• $\begingroup$ Source? Though I don’t know how you’d properly control exercise and nutrition in a study (the main problem of all nutrition and exercise studies). $\endgroup$
    – Michael
    Dec 16, 2021 at 12:45
  • $\begingroup$ I can personally attest to that. I've seen people who who don't necessarily look like the stereotypical strongman, and who could lift weights and diet and exercise and never look like a bodybuilder (they've tried) but are still plenty strong. And I've seen others who only need go on a very basic diet and apparently just look at a weight set and they're ripped without needing to actually exercise that much. $\endgroup$ Dec 17, 2021 at 17:51
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Like in sports, different fighting styles require different body types.

Compare the following:

  • Basketball players are usually very tall. Being tall gives you a strict advantage over being buff because you are not allowed to wrestle your opponents.
  • Sumo fighters are usually very muscular and heavy. Because opponents need to push you out of the ring, being massive gives you an advantage.
  • Ballet dancers need to be light and flexible to perform all the moves required.
  • ...

All of these people have lots of muscles, but depending on what muscles they use and how, their bodies are very much different.

Applying this to your world, here are some ideas for battle roles:

  • The berserk: The biggest, most muscular brutes you have, heavily armoured, and send to terrorize the enemy frontlines. Probably spezialized in offensive magic, rather than healing.
  • The healthpool: Specialized in all sorts of healing abilities. Stays behind to heal everyone getting back from the front. Needs to constantly eat to replenish mana, with the side effect that they are usually very fat. (All the food needs to go somewhere when not in battle.)
  • The medic: Small, and fast. Runs around behind the front healing people, but needs to be able to fight off attackers while doing so.
  • The pyrotechnician: Combines the role of a banner holder with the ability to signal battle commands via fireworks and provides lighting for night fights. Possible for all body types, but seems to pool crazy people because noone else wants to play with fire (literally).
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Without getting too technical, it sounds like by the very nature of having such a command over the manipulation of energy as you describe, they'd easily be capable of deciding not to be buff, right?

Perhaps there are aesthetic or cultural reasons to halt or reverse the effects of excessive mass-building if they feel they are getting a bit too overblown. Not everybody wants to look like they're made of lopsided meat bubbles. I certainly wouldn't consider that a given, even if it's trivial to do so.

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You are confusing exercise with burning calories.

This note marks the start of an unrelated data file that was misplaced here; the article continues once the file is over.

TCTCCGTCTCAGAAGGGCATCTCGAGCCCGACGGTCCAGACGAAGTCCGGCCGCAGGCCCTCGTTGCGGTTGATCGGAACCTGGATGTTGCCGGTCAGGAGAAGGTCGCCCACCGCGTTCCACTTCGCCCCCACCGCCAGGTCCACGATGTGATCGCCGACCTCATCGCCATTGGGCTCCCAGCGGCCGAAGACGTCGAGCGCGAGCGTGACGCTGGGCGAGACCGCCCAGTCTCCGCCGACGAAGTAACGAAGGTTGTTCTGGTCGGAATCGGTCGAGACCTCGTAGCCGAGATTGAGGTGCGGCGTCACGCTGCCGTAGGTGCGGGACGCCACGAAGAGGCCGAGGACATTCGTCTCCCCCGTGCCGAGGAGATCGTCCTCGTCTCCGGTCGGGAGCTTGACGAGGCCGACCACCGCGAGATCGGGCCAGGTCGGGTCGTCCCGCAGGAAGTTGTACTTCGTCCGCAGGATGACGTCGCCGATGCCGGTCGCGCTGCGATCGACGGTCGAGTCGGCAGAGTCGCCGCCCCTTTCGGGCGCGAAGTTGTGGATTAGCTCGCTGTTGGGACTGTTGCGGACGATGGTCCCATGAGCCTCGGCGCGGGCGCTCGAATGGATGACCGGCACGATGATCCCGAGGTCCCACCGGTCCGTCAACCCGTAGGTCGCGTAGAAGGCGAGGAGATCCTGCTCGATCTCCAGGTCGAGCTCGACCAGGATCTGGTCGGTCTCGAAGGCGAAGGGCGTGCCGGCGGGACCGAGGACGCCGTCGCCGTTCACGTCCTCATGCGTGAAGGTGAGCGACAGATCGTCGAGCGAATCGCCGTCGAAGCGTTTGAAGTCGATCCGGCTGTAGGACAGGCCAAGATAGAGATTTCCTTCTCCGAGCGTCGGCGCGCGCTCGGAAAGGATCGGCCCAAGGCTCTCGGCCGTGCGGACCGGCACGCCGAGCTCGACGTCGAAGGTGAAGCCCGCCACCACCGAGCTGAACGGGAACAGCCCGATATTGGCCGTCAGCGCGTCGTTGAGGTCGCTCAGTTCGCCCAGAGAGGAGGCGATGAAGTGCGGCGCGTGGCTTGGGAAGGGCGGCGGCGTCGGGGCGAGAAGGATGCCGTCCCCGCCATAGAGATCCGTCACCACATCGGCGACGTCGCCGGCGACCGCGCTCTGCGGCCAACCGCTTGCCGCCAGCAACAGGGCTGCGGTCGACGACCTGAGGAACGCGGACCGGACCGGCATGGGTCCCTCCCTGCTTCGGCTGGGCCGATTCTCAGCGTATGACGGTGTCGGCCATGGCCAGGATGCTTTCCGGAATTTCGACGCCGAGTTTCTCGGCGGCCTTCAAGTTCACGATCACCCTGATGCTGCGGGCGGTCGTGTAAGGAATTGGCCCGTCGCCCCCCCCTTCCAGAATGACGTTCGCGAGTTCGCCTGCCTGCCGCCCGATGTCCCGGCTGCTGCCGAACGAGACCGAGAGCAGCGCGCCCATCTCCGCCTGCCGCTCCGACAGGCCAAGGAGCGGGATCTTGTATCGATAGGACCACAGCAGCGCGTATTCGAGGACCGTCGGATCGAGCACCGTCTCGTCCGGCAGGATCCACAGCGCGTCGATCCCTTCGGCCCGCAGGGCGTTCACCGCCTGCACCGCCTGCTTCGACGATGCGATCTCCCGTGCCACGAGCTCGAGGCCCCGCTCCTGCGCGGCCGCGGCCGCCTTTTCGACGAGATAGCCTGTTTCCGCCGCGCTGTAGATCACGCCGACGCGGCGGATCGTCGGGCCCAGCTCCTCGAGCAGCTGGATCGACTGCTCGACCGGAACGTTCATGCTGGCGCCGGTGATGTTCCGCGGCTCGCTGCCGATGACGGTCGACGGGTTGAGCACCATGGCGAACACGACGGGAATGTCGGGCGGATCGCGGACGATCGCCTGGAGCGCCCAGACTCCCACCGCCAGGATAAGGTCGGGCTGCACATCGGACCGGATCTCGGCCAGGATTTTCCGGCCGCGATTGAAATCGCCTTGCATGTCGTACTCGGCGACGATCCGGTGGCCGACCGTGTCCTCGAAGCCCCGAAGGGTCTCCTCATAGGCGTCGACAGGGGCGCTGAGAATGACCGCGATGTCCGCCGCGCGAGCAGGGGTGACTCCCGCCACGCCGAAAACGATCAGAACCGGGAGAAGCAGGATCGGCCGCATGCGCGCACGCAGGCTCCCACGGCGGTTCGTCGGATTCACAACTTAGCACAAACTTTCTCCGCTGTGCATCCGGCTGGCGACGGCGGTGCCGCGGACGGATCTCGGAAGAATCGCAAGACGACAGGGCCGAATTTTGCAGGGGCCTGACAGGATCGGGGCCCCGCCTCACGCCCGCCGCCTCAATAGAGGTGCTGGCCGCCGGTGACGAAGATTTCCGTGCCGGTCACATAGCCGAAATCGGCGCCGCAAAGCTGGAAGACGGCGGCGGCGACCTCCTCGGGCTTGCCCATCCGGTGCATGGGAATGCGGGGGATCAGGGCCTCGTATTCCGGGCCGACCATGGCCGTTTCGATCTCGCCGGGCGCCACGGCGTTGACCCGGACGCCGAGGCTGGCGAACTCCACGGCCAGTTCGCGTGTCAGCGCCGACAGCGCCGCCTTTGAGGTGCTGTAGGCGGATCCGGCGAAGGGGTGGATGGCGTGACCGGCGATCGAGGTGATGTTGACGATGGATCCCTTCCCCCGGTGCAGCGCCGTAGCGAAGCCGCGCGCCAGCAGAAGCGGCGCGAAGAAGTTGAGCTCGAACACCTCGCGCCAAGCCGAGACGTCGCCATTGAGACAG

Exercise is used to burn calories, but so do normal activities. Thinking burns calories, but it doesn't give you bigger muscles.

Exercise is also used to create bigger muscles, so I can understand why you would think that burning calories would give you larger muscles. However, with the energy being burnt for the creation of magic, your muscles wouldn't be as covered in body fat as normal, so they could be more pronounced.

The caveat to that last sentence is that because you are burning so many calories, you are likely going to be eating more calories to keep up. Also, muscle is a much more dense source of calories than fat, so you could also be burning muscle, instead of fat, for some energy intense spells where your body can't keep up with the energy spike, you aren't eating the correct foods, or you aren't eating enough calories.

Building muscle burns the calories/fat that a wizard would rather use for spells, so having muscle may not be their priority. If they can make muscle more energy dense than fat, then it might be worth it. It's pretty well known that fat stores around 3500 calories per pound, but I can't find anything about how energy dense muscle is. Muscle is more dense than fat, so that a pound of muscle will be smaller than a pound of fat, but I don't know how that translates to energy density.

Wizards or magicians that don't do a lot of spells may be overeating, especially if they used to do a lot of magic but aren't anymore. Or they are eating heavy meals in expectation of needing to do a lot of spells in the near future, such as a war. This second idea would similar to a bear or squirrel getting fat for hibernation, only the wizard is doing it for a specific reason, rather than it simply being part of a seasonal and instinctual reaction. This overeating would tend to make the wizard to be plump, stocky, beer bellied, or maybe even obese, rather than ripped.

Since it takes calories to increase the natural healing and other abilities of the body, and the healing and other abilities of the body burn calories, it might be dangerous for a wizard to do this to themselves. It may be a situation of a downward spiral where everything is greatly multiplied to a dangerous factor.